It wasn’t long ago that Ariad Pharmaceuticals (NASDAQ: ARIA) was building a massive new headquarters in Cambridge, MA, to help roll out its first FDA-approved cancer drug, ponatinib (Iclusig). Just a few months later, it’s on the defensive, cutting almost half of its workforce.
Ariad announced plans today to cut 160 jobs, about 40 percent of its staff in the U.S., in an effort to save cash. Ariad will finish the job cuts by the end of the year, and expects to net pre-tax savings of about $26 million in 2014 as a result. Ariad will take on a one-time $5 million restructuring charge in the fourth quarter.
Ariad isn’t eliminating any jobs in Europe, only in the U.S. It’ll have 295 workers total after the cuts.
“The reduction in our workforce is a very painful and difficult action in which we are losing highly talented and dedicated employees, many of whom have worked for Ariad for a number of years, but it is a necessary step in strengthening the company financially,” said Ariad chairman and CEO Harvey Berger, in a statement.
It wasn’t an unexpected step either. Ariad has been in a freefall over the past month, ever since it suspended, and then stopped altogether, all clinical trials of ponatinib due to safety concerns. Alarming toxicities—namely, serious blood clots—piled up at a higher than expected rate in patients dosed with its drug. That put the drug’s status in limbo. Though the FDA approved ponatinib in December to treat patients with chronic myeloid leukemia who are resistant to, or can’t tolerate other treatments, it did so with a black-box warning telling doctors to watch out for blood clots. Even so, Ariad saw a bright future for the drug as a potential competitor to Novartis’s blockbuster imatinib (Gleevec). But as more evidence from clinical trials rolled in, the blood clots became a bigger problem, and the FDA struck quickly. Just weeks after the initial revelation, the agency instructed Ariad to pull ponatinib off the market altogether.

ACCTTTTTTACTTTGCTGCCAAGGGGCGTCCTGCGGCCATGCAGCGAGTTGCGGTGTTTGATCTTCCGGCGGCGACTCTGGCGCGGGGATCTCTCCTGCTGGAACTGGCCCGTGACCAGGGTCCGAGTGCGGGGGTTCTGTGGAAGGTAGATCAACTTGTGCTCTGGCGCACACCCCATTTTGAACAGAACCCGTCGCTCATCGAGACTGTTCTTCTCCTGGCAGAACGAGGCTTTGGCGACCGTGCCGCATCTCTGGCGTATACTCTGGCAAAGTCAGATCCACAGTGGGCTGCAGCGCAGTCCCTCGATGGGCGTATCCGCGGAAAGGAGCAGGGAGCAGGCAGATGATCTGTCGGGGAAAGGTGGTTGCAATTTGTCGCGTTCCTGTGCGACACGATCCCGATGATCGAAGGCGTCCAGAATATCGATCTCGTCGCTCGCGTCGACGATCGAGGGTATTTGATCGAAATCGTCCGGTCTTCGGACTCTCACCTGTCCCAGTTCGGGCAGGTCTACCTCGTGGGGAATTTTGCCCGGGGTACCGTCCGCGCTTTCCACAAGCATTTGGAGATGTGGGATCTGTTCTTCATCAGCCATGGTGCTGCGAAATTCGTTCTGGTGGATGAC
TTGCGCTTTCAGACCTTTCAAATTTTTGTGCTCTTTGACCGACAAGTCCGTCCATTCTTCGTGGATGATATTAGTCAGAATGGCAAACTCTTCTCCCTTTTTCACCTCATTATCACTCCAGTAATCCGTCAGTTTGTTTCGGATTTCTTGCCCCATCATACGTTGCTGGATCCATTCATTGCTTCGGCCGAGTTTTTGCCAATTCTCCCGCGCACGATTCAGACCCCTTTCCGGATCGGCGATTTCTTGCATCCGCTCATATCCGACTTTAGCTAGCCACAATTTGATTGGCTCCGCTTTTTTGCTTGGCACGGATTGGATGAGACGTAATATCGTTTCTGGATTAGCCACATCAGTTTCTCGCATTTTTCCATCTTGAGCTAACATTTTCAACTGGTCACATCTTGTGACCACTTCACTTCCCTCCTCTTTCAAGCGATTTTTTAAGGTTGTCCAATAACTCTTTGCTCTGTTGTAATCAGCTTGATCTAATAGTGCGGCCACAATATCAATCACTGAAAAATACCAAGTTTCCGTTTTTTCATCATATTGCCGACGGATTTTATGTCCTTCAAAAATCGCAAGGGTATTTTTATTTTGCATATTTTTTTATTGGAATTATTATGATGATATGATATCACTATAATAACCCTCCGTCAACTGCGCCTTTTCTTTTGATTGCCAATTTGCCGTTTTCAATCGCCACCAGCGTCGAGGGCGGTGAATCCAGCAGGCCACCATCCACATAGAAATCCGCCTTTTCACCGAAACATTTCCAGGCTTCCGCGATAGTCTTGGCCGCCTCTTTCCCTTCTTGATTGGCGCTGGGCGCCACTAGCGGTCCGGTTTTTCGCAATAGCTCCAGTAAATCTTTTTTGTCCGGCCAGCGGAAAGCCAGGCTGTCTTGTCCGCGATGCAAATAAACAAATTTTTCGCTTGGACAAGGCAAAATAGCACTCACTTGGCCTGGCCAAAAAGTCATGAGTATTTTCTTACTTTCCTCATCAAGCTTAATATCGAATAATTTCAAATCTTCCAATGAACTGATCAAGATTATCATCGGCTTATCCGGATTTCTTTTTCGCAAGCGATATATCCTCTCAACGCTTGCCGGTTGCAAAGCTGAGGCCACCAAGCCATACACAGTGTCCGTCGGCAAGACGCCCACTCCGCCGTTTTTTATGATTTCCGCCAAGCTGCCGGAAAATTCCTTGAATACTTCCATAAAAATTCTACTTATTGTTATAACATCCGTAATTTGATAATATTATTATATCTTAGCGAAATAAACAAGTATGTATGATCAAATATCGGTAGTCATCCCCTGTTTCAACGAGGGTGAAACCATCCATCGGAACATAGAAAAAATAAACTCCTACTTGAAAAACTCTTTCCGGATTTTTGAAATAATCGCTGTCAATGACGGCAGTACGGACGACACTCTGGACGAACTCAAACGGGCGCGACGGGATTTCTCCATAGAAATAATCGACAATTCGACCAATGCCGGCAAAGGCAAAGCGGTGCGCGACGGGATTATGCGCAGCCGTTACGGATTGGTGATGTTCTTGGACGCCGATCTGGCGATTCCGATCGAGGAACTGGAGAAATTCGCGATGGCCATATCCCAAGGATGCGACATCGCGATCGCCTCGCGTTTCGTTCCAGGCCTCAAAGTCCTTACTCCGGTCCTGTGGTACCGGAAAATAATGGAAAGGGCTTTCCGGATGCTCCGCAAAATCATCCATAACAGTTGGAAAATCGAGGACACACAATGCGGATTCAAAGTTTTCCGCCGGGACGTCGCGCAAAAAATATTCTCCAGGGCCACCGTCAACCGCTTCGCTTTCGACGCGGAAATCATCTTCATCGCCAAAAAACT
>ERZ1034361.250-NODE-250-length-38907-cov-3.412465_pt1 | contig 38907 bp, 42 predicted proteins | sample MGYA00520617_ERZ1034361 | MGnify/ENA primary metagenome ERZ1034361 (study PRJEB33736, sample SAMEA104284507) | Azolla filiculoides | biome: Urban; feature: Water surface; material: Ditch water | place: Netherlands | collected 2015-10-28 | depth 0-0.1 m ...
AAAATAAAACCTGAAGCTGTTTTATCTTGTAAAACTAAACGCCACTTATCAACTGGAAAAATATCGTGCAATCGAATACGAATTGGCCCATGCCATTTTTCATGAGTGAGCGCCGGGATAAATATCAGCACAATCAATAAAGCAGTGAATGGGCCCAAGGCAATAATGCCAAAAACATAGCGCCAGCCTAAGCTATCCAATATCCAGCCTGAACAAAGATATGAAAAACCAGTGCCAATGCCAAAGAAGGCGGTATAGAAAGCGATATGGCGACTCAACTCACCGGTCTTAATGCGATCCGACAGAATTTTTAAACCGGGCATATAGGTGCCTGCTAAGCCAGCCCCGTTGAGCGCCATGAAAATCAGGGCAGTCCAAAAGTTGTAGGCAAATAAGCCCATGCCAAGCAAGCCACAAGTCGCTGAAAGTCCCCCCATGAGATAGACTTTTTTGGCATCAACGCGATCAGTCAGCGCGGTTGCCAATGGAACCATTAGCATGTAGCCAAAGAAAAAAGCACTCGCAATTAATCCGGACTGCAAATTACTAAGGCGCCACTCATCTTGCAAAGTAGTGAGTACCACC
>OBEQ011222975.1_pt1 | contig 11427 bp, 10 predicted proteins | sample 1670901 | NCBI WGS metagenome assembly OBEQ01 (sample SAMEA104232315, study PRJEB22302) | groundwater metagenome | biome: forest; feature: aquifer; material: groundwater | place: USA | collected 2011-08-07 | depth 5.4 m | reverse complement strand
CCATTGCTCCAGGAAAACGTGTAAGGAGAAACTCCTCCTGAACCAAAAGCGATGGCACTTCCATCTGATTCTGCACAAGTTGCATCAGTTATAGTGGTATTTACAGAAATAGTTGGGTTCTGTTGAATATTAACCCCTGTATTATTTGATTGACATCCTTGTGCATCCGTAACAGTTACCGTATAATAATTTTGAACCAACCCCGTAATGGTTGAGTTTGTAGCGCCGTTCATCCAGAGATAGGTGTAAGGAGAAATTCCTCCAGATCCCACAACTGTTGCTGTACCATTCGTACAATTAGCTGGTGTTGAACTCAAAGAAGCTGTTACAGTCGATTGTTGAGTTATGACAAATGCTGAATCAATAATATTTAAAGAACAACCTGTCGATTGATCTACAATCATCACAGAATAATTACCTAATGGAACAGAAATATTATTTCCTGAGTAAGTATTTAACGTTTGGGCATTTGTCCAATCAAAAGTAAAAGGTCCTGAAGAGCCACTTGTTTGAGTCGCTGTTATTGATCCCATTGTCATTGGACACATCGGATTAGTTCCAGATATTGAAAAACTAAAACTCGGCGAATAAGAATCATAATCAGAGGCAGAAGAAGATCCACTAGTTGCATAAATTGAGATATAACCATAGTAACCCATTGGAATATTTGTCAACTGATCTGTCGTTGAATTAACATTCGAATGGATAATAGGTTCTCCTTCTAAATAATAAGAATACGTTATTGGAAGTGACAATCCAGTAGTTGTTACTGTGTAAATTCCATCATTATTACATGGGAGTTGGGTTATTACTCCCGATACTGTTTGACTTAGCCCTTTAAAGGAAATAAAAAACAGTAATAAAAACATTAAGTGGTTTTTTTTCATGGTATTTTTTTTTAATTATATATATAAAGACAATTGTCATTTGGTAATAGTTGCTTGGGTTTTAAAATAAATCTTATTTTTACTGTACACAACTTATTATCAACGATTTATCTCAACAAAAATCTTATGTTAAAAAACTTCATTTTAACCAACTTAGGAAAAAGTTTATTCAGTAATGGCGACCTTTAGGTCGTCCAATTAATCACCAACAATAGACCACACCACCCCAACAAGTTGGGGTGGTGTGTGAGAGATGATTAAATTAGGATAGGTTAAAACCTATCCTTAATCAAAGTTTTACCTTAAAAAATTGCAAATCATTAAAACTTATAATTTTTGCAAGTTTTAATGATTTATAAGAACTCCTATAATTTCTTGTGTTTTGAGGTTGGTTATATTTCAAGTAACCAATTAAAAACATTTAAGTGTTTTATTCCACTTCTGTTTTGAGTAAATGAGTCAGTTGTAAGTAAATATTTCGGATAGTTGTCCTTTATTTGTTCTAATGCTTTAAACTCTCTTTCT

Ariad has lost billions of dollars in value—more than 80 percent of its market worth—during the disastrous fall of 2013. Shares closed at $2.29 apiece on Thursday. They were worth more than $20 apiece in late September.